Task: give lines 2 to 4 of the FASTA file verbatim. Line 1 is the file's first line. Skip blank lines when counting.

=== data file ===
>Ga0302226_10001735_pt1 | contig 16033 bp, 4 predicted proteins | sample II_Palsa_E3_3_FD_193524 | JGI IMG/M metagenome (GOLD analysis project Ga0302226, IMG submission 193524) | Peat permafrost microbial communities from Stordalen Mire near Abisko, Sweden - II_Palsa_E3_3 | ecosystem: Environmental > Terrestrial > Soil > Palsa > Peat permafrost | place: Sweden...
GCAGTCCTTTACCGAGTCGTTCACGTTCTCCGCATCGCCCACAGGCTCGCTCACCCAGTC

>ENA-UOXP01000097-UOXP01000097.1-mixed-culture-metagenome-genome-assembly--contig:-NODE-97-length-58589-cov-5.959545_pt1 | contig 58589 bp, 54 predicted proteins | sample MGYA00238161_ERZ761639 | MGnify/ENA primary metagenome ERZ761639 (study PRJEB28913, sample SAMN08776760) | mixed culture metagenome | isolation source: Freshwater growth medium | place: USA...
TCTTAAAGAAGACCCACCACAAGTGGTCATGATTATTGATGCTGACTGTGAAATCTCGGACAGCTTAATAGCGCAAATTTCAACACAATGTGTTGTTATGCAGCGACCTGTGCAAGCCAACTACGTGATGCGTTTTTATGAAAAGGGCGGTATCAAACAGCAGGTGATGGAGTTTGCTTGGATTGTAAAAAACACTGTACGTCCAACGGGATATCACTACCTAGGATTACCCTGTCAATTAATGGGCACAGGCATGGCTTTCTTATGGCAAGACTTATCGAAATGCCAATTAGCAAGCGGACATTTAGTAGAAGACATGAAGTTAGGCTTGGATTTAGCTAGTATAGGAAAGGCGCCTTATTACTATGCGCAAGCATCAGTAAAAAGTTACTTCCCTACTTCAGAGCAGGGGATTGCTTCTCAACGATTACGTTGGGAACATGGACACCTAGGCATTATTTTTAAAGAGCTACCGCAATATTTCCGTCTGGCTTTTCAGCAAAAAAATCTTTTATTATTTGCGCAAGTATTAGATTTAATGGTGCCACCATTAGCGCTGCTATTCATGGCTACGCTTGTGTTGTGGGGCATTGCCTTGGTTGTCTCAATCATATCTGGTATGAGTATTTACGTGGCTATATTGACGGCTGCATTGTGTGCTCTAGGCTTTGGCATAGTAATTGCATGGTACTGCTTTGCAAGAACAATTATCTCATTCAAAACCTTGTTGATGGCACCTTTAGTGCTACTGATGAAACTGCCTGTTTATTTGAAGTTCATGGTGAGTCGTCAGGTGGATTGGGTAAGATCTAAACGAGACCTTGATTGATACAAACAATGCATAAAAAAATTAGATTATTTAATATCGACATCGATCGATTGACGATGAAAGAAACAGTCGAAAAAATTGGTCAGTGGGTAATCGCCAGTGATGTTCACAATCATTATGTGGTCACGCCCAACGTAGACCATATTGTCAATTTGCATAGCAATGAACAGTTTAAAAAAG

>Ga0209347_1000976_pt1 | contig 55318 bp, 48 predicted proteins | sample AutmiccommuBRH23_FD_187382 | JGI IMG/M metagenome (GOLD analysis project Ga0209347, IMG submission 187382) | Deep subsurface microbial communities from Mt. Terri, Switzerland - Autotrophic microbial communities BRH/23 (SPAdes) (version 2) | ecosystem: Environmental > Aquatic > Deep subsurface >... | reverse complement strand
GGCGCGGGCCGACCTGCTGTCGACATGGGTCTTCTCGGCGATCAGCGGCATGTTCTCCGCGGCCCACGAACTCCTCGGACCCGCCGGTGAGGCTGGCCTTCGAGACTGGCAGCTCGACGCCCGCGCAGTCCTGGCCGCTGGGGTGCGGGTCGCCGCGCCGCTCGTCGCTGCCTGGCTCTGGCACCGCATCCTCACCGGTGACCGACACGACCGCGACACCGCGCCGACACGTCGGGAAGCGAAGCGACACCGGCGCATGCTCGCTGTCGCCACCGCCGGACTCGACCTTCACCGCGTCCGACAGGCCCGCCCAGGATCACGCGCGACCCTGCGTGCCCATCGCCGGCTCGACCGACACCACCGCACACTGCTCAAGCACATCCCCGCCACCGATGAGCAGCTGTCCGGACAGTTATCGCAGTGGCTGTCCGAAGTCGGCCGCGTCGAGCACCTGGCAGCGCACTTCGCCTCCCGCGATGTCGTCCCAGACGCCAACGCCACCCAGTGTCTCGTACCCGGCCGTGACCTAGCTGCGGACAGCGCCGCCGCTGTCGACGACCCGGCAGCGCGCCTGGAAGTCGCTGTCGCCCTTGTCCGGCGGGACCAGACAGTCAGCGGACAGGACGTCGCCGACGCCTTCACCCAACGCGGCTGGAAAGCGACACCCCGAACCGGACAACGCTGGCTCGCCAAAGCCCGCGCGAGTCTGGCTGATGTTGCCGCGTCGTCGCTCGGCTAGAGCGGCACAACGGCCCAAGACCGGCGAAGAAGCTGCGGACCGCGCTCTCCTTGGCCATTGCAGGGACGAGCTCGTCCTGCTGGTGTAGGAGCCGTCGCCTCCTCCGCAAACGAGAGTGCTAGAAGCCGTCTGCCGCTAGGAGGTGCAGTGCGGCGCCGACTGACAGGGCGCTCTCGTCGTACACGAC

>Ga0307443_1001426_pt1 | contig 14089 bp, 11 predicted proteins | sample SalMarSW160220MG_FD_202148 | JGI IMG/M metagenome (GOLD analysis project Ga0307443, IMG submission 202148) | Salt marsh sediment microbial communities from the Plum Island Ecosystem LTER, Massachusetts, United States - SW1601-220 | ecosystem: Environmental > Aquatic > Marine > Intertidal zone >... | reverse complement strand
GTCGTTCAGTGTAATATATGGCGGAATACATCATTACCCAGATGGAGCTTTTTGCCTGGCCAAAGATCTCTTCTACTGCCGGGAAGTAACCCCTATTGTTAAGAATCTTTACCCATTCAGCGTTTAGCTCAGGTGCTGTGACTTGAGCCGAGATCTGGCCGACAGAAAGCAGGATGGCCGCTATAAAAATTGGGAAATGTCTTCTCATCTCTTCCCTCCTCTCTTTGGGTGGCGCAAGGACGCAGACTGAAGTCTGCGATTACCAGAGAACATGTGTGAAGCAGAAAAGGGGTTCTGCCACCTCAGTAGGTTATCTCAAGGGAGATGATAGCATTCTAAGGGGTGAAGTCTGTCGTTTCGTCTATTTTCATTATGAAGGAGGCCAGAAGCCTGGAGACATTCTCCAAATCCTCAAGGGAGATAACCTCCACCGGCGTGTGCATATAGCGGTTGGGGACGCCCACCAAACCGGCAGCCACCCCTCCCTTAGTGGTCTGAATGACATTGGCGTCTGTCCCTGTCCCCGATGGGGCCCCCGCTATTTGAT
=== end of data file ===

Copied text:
GCAGTCCTTTACCGAGTCGTTCACGTTCTCCGCATCGCCCACAGGCTCGCTCACCCAGTC

>ENA-UOXP01000097-UOXP01000097.1-mixed-culture-metagenome-genome-assembly--contig:-NODE-97-length-58589-cov-5.959545_pt1 | contig 58589 bp, 54 predicted proteins | sample MGYA00238161_ERZ761639 | MGnify/ENA primary metagenome ERZ761639 (study PRJEB28913, sample SAMN08776760) | mixed culture metagenome | isolation source: Freshwater growth medium | place: USA...
TCTTAAAGAAGACCCACCACAAGTGGTCATGATTATTGATGCTGACTGTGAAATCTCGGACAGCTTAATAGCGCAAATTTCAACACAATGTGTTGTTATGCAGCGACCTGTGCAAGCCAACTACGTGATGCGTTTTTATGAAAAGGGCGGTATCAAACAGCAGGTGATGGAGTTTGCTTGGATTGTAAAAAACACTGTACGTCCAACGGGATATCACTACCTAGGATTACCCTGTCAATTAATGGGCACAGGCATGGCTTTCTTATGGCAAGACTTATCGAAATGCCAATTAGCAAGCGGACATTTAGTAGAAGACATGAAGTTAGGCTTGGATTTAGCTAGTATAGGAAAGGCGCCTTATTACTATGCGCAAGCATCAGTAAAAAGTTACTTCCCTACTTCAGAGCAGGGGATTGCTTCTCAACGATTACGTTGGGAACATGGACACCTAGGCATTATTTTTAAAGAGCTACCGCAATATTTCCGTCTGGCTTTTCAGCAAAAAAATCTTTTATTATTTGCGCAAGTATTAGATTTAATGGTGCCACCATTAGCGCTGCTATTCATGGCTACGCTTGTGTTGTGGGGCATTGCCTTGGTTGTCTCAATCATATCTGGTATGAGTATTTACGTGGCTATATTGACGGCTGCATTGTGTGCTCTAGGCTTTGGCATAGTAATTGCATGGTACTGCTTTGCAAGAACAATTATCTCATTCAAAACCTTGTTGATGGCACCTTTAGTGCTACTGATGAAACTGCCTGTTTATTTGAAGTTCATGGTGAGTCGTCAGGTGGATTGGGTAAGATCTAAACGAGACCTTGATTGATACAAACAATGCATAAAAAAATTAGATTATTTAATATCGACATCGATCGATTGACGATGAAAGAAACAGTCGAAAAAATTGGTCAGTGGGTAATCGCCAGTGATGTTCACAATCATTATGTGGTCACGCCCAACGTAGACCATATTGTCAATTTGCATAGCAATGAACAGTTTAAAAAAG